Friday, September 11, 2020

Limelight: William Dawson's "Negro Folk Symphony" & Ulysses Kay's "Fantasy Variations" & "Umbrian Scene"; "A recording that shows Black Music also matters"

Negro Folk Symphony
Fantasy Variations / Umbrian Scene
ORF Vienna Radio Symphony Orchestra
Arthur Fagen

William Dawson, Ulysses Kay: Negro Folk Symphony, Fantasy Variations (Arthur Fagen)

A recording that shows Black Music also matters.

by Greg Keane on September 7, 2020

I once owned a copy of the Negro Folk Symphony by the African American William Dawson (1899-1990) conducted by Leopold Stokowski, an enthusiastic advocate of the composer. I subsequently sold it in Tokyo for a small fortune. This vibrant performance reminded me of the work’s ingenious inspiration and structure: a three-movement work composed in 1934 and re-worked in 1952 which permutates and ultimately sublimates fragments of African American spirituals into a developmental tapestry full of genuine African rhythms and syncopations – and all in a highly listenable conservative idiom.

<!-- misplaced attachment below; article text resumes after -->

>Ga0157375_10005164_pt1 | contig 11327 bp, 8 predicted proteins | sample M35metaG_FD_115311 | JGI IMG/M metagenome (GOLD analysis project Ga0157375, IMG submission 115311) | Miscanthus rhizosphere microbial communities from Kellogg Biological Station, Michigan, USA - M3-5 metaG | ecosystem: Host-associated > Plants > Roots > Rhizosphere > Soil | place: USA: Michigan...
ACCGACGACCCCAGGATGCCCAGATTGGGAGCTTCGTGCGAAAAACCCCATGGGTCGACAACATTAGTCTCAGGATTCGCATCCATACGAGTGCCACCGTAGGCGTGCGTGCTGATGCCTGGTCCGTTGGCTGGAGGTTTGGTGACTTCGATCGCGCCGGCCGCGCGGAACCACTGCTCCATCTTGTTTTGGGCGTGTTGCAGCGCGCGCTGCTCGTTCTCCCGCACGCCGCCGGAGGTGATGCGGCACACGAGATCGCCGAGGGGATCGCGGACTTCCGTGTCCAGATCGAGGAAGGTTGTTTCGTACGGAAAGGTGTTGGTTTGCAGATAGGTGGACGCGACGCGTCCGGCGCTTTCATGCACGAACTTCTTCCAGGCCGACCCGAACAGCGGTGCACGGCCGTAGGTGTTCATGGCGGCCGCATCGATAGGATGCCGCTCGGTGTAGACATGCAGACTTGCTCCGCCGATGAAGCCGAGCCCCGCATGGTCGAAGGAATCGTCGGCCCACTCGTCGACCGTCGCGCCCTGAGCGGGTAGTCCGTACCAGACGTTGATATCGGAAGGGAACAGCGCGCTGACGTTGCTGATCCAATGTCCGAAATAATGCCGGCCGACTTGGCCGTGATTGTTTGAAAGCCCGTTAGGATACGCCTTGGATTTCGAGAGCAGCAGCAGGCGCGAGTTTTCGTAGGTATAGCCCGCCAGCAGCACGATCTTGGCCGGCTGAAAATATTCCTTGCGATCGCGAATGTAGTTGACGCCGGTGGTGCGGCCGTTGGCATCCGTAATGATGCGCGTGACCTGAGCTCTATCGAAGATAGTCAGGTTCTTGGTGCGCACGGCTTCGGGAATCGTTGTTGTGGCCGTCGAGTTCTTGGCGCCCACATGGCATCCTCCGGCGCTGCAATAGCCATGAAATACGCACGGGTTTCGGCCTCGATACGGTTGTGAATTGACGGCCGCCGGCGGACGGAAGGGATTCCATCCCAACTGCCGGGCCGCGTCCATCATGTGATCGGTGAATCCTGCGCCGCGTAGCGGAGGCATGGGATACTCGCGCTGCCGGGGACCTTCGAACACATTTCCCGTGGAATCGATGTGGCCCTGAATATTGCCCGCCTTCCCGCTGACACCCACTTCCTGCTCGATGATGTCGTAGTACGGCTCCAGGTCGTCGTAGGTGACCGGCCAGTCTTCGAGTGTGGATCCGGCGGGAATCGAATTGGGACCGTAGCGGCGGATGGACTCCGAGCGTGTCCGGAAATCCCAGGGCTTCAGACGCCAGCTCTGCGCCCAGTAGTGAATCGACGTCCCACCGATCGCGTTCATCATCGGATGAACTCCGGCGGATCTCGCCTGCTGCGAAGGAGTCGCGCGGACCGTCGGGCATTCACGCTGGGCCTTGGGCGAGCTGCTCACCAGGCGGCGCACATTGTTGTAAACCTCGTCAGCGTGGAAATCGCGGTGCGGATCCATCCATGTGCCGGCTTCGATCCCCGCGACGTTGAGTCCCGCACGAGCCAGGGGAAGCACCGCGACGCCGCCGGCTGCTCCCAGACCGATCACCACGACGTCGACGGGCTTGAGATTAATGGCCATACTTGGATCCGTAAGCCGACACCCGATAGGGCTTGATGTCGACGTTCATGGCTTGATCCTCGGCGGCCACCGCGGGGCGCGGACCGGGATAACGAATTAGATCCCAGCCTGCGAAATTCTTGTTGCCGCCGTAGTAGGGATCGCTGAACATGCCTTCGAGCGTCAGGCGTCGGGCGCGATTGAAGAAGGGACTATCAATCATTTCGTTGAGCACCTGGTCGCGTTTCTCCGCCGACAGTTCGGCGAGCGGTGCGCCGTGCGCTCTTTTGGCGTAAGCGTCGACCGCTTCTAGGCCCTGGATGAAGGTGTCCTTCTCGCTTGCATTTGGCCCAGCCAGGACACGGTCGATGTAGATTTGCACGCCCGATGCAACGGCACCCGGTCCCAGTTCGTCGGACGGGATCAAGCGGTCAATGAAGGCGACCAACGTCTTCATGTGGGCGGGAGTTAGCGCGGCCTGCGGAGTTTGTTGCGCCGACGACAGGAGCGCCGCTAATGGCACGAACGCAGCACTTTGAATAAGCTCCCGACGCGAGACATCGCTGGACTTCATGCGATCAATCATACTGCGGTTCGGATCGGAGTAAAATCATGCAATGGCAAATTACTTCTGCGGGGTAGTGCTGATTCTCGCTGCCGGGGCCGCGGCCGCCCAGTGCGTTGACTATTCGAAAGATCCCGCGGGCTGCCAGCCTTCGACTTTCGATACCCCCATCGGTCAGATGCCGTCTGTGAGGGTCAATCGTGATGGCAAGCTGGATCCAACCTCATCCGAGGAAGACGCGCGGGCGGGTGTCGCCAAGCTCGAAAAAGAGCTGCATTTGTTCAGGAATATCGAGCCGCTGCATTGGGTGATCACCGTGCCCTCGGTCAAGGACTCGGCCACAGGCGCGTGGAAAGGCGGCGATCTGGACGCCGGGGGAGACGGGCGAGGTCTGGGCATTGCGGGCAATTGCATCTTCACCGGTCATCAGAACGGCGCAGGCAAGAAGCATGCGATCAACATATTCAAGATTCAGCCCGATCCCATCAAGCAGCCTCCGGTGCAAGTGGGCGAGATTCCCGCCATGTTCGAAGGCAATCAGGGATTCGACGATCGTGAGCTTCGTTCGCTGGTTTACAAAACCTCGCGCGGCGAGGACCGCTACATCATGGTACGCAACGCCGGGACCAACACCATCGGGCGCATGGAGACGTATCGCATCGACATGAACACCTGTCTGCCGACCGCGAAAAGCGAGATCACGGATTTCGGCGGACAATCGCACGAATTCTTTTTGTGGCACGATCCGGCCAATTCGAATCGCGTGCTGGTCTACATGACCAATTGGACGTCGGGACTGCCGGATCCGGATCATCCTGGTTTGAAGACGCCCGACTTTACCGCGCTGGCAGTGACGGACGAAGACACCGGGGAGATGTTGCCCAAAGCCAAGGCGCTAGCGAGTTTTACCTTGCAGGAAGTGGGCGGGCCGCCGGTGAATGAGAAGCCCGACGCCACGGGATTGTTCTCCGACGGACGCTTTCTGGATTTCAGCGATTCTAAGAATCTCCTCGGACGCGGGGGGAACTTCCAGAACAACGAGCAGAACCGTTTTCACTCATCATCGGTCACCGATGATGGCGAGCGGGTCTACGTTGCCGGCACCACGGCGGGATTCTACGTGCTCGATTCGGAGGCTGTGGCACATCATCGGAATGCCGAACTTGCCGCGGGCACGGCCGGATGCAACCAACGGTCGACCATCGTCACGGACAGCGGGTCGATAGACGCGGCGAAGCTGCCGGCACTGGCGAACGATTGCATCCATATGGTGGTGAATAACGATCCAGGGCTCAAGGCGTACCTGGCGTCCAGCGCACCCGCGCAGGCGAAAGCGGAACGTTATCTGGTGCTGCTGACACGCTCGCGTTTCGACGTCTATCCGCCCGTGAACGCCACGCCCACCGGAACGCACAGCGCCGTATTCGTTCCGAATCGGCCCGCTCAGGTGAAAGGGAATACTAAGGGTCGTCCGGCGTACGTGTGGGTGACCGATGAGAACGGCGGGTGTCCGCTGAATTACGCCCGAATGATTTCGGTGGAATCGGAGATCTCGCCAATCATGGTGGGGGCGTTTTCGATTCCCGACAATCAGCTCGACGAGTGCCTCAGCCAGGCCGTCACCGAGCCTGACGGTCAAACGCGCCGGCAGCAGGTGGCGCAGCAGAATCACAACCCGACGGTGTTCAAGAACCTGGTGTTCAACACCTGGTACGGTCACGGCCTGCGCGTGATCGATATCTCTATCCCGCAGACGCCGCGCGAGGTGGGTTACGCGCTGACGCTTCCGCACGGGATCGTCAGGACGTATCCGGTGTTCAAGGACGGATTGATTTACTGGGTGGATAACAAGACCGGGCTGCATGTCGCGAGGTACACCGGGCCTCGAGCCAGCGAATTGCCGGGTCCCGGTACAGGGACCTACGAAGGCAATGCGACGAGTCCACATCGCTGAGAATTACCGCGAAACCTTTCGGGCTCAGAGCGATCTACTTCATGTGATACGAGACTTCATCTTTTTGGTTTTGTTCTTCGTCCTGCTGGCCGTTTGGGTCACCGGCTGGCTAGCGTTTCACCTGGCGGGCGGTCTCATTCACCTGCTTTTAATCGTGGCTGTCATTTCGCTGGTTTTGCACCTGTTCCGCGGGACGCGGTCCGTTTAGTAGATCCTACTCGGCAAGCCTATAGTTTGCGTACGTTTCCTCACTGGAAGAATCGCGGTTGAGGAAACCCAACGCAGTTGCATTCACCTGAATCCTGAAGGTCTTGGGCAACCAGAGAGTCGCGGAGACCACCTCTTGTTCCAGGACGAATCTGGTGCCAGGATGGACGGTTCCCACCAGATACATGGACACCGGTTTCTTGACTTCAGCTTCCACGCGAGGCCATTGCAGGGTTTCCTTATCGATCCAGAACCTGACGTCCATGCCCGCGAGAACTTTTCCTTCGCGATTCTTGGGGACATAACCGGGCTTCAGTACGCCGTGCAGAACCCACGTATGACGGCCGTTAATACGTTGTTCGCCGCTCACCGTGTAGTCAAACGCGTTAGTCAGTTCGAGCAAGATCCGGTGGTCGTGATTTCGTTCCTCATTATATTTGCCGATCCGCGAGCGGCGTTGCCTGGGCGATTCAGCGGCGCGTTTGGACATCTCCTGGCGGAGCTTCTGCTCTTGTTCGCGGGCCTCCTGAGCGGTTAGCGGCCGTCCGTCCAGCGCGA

The other African American composer featured on this CD is the much more prolific Ulysses Kay, who studied with Howard Hanson and Paul Hindemith. Although just 18 years younger than Dawson, Kay inhabits a different creative and aesthetic universe. His 1963 Fantasy Variations initially sounded like dissonant orchestration all dressed up with nowhere to go. I later discovered that the “variations” came before the theme! No wonder it sounded diffuse.

The other work (also composed in 1963) is Umbrian Scene, which stops just short of strict atonality but is heavily redolent of Webern. 

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